Thursday, December 11, 2008

Grand Inquisitor

The heart asks pleasure first
And then, excuse from pain --
And then, those little anodynes
That deaden suffering;

And then, to go to sleep
And then, if it should be
The will of its Inquisitor
The liberty to die.

Emily Dickinson

Several items caught my eye today. It is dark and stormy here, with the potential for sudden catastrophic death looming over the landscape (okay, there's a tornado watch); so forgive the theme of menace.

1. On the brightest note, I was alerted to a comprehensive listing of psych-related blogs at "101 Fascinating Brain Blogs" at Online Education Database. It includes all the well-known ones but also many I wasn't aware of (oh, and it commendably includes Ars Psychiatrica).

2. Art Blog by Bob yesterday featured "The Scream" and several other works of the evidently dysphoric painter Edward Munch (painter of today's illustration here as well). Check it out.

3. For any readers in Kentucky I happened upon a Scientific American article about the United States Narcotic Farm (or Narco) near Lexington. From 1935 until 1975 the huge facility housed many of the nation's criminal addicts, which included some prominent names over the years. It was the setting for a great deal of addictions research involving the prisoners, although toward the end the C.I.A. and others apparently developed concerns that research involving both L.S.D. and less than fully informed consent may have been going on. The article includes a slide show and alludes to a documentary about Narco that would be very interesting.
4. Also in Scientific American is an article on schizophrenia and its relation to language. Schizophrenia is an enormously complex illness and we are far from understanding it, but given the prevalence of auditory hallucinations in the disorder, links to language function have long been a focus. Apparently genes related to language are increasingly suspected in schizophrenia, which may be a casualty of our species' very rapid brain growth over the past million years or so. It is odd to think of such a devastating illness deriving from the same developmental pathway leading to, among many other things, the great poets.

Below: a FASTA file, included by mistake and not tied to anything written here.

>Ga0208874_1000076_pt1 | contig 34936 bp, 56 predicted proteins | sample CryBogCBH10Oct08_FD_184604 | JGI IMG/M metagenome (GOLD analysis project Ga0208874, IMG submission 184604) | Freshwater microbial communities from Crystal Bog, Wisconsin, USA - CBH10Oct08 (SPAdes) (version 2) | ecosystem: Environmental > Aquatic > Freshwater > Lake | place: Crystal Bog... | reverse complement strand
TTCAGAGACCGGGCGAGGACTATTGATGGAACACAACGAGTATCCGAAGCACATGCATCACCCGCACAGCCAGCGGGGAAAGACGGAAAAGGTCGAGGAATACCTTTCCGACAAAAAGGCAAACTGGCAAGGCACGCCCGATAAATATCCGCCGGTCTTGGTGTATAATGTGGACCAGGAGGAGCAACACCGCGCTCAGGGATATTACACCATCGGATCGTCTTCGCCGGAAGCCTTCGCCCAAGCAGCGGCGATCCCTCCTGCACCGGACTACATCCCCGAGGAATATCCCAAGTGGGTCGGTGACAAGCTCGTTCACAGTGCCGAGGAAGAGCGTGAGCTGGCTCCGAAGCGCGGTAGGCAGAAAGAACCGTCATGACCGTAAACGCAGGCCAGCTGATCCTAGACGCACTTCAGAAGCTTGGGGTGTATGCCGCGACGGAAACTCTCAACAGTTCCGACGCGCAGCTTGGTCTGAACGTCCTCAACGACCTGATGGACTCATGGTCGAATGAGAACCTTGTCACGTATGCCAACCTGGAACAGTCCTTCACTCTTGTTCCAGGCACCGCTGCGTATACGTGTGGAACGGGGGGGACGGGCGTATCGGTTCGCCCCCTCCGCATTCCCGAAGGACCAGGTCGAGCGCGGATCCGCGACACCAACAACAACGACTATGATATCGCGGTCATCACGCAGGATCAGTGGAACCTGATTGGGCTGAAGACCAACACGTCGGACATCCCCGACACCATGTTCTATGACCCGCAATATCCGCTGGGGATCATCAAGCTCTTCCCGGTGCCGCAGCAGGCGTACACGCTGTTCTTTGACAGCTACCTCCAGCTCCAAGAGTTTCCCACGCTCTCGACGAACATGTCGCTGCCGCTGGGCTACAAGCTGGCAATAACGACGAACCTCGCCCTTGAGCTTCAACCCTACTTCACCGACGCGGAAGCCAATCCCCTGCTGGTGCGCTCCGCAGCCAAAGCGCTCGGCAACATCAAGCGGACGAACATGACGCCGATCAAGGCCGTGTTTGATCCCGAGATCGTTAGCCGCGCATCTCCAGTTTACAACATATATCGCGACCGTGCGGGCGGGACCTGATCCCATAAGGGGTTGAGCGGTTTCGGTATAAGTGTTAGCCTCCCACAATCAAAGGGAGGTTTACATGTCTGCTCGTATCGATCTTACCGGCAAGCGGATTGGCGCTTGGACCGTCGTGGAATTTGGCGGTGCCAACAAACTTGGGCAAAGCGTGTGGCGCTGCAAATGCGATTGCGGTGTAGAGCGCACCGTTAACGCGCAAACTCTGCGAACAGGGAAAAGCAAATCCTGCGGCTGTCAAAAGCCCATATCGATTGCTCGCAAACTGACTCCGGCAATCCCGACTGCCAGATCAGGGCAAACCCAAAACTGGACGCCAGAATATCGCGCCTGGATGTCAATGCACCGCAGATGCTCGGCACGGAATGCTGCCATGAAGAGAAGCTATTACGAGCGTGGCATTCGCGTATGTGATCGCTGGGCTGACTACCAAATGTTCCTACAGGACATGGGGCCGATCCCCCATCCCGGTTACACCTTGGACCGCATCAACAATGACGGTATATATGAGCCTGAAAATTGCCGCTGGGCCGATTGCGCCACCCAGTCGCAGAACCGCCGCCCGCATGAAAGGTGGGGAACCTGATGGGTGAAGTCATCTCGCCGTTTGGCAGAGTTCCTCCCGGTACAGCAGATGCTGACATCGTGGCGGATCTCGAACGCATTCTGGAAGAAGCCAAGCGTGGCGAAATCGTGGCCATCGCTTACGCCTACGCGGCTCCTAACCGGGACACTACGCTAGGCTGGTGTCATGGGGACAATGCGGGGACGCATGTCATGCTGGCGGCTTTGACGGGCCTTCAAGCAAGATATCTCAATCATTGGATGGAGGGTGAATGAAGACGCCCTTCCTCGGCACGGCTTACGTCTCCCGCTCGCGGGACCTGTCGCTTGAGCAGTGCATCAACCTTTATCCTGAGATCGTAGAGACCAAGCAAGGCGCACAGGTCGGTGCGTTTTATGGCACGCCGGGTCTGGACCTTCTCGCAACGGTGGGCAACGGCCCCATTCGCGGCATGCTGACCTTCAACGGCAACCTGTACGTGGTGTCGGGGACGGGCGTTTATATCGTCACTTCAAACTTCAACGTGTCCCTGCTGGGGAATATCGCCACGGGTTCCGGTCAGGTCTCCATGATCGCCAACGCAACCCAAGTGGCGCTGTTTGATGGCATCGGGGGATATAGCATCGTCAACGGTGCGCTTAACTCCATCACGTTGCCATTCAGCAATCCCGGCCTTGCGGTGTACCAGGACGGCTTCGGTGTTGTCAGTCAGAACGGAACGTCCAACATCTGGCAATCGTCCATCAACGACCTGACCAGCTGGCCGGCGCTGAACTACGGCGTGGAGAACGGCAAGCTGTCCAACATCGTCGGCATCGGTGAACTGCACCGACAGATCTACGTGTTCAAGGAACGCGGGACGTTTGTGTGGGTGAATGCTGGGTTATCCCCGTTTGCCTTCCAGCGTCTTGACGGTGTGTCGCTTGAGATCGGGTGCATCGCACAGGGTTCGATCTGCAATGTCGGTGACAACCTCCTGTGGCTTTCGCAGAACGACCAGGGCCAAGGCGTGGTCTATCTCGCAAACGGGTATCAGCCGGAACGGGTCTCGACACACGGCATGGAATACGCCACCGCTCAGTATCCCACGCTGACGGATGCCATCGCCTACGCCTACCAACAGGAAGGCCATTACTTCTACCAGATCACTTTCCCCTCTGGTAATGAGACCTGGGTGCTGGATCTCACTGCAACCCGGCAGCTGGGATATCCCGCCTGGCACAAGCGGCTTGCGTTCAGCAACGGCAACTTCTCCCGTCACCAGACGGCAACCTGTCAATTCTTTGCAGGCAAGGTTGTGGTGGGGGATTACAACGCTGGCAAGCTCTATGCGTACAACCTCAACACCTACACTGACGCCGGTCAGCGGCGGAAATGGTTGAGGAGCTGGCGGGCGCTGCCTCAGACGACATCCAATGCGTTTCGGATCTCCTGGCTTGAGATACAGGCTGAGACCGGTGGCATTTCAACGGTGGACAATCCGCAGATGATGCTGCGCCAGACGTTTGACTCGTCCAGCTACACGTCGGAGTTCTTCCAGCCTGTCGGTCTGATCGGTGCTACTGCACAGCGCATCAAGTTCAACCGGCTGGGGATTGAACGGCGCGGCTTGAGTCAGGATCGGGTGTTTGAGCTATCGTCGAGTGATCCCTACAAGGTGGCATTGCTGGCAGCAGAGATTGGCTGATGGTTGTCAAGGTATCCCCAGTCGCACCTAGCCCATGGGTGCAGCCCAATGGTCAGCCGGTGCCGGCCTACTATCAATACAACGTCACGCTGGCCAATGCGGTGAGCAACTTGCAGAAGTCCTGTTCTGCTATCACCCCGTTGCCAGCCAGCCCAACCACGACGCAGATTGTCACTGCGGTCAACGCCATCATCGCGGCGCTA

5. The New England Journal of Medicine has an editorial on the current status of physician-assisted suicide in the United States, now legal in both Oregon and Washington state after the latter recently approved it by a decisive 58-42 margin. With 6.7 million people, Washington is twice the size of Oregon and will be an interesting test of the law.

As the article documents, the procedure in Oregon has not drawn the multitudes that were originally feared. From 1998 through 2007 only an average of 34 patients per year carried out the procedure. The law requires two physicians to independently confirm that a patient is both terminally ill and competent to make the decision. As one would expect, the most common diagnosis was terminal cancer. The "physician assistance" usually involves prescription of barbiturates, which the patient apparently must administer himself.

No psychiatrist is required to be involved, although consultation with one is encouraged if there is any suspicion of depression or questionable competence. However, the article notes that no psychiatry consultations were made in 2007, and only 12% of cases involved consultations in the nine previous years.

I have pretty firm opinions on most issues, but this is one I struggle with. We know that suicidal ideation in general is much, much more likely to be related to a mental disorder (most commonly depression, substance abuse, or schizophrenia) than not, and we are familiar with concerns arising from end-of-life suicidality that may stem from inadequate palliative care or fears of being a burden on family members.